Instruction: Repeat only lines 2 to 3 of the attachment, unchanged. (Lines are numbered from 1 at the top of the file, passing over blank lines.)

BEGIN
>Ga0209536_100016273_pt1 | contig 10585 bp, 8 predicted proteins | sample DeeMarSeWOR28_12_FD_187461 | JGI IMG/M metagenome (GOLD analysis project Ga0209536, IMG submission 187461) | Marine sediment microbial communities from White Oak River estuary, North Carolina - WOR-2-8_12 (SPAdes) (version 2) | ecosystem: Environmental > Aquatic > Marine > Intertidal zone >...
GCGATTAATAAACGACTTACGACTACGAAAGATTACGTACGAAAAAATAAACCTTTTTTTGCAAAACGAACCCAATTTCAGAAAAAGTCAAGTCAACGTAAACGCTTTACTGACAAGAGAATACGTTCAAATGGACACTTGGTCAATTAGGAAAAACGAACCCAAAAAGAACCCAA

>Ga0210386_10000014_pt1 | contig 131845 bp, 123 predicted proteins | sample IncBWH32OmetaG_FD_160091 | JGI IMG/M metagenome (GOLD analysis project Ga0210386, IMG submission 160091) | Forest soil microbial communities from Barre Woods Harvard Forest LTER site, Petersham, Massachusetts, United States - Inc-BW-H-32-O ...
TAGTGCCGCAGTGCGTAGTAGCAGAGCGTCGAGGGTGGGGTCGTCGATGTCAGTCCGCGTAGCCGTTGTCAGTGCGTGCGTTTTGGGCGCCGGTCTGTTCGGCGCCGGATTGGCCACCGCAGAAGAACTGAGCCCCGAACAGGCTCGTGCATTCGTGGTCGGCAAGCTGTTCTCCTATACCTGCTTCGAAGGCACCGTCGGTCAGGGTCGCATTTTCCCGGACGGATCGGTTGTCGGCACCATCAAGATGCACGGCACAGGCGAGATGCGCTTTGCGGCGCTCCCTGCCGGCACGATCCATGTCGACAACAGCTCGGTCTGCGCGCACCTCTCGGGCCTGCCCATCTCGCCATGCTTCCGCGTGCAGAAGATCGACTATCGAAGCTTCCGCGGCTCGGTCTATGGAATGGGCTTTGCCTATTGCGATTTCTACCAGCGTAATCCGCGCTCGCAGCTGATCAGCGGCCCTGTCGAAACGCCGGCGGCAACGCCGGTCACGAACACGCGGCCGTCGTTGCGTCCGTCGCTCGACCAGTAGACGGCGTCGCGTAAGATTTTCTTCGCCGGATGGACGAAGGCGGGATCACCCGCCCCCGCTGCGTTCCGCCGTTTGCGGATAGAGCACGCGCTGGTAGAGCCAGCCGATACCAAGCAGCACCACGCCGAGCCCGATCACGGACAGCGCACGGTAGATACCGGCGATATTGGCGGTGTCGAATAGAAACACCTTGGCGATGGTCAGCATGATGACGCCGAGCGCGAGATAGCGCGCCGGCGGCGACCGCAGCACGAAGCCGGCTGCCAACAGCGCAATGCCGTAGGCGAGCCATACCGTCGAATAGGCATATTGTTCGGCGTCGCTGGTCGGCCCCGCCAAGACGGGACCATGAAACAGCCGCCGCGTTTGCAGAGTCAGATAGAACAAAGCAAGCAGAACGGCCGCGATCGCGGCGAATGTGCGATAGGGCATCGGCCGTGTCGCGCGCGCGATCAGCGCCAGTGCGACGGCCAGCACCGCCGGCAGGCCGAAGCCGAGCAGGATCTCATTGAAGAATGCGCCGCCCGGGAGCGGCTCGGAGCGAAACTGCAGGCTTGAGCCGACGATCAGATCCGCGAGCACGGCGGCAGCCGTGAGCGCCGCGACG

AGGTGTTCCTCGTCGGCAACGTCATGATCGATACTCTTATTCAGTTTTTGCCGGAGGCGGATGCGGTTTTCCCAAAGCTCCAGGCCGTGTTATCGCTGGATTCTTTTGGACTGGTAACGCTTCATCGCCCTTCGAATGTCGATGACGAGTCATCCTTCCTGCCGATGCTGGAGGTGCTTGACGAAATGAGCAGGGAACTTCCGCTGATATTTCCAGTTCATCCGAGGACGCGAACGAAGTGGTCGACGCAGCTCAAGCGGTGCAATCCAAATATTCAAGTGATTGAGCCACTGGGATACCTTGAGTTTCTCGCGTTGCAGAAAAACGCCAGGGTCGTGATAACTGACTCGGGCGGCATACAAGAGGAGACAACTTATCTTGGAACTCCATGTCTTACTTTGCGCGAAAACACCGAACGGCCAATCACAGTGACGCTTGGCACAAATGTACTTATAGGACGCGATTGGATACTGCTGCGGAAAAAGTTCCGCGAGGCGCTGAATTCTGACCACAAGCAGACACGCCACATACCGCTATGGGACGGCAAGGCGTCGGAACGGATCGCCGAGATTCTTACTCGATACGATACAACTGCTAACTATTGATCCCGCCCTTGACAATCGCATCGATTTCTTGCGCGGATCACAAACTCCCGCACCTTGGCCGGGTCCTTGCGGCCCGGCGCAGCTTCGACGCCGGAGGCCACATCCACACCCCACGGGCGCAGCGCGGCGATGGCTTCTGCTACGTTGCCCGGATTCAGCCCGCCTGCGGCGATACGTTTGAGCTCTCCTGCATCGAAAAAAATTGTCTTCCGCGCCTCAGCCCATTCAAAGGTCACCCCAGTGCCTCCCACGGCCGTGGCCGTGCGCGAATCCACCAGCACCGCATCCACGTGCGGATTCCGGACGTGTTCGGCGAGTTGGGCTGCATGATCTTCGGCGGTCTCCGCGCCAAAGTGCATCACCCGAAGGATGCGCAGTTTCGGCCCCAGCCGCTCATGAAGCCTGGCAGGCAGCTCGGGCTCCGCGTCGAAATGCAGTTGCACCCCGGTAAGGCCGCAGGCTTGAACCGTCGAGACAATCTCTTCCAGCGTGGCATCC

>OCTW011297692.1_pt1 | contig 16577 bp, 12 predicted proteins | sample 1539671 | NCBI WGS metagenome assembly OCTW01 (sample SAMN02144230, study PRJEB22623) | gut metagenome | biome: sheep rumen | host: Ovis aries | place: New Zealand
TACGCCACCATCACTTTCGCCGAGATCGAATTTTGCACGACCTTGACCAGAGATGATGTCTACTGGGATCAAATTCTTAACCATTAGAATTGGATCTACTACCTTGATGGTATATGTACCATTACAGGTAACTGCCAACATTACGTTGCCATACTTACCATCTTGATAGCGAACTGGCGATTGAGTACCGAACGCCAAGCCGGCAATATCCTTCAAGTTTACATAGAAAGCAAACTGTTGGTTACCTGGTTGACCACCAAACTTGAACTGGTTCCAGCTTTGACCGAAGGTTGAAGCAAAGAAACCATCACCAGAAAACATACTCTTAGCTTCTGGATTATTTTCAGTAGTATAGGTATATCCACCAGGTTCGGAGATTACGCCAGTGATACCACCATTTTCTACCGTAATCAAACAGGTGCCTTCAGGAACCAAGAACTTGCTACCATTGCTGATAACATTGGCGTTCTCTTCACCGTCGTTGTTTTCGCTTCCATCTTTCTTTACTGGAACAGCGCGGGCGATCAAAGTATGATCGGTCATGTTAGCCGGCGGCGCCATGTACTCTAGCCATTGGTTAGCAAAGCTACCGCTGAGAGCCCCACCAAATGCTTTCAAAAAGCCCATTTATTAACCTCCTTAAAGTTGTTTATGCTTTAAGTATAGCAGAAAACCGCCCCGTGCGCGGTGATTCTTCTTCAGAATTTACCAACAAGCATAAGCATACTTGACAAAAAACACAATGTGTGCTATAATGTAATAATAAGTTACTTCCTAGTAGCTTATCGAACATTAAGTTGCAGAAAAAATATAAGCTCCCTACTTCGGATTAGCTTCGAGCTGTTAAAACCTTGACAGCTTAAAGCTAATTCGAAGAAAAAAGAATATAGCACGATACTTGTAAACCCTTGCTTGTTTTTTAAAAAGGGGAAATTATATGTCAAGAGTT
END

GCGATTAATAAACGACTTACGACTACGAAAGATTACGTACGAAAAAATAAACCTTTTTTTGCAAAACGAACCCAATTTCAGAAAAAGTCAAGTCAACGTAAACGCTTTACTGACAAGAGAATACGTTCAAATGGACACTTGGTCAATTAGGAAAAACGAACCCAAAAAGAACCCAA

>Ga0210386_10000014_pt1 | contig 131845 bp, 123 predicted proteins | sample IncBWH32OmetaG_FD_160091 | JGI IMG/M metagenome (GOLD analysis project Ga0210386, IMG submission 160091) | Forest soil microbial communities from Barre Woods Harvard Forest LTER site, Petersham, Massachusetts, United States - Inc-BW-H-32-O ...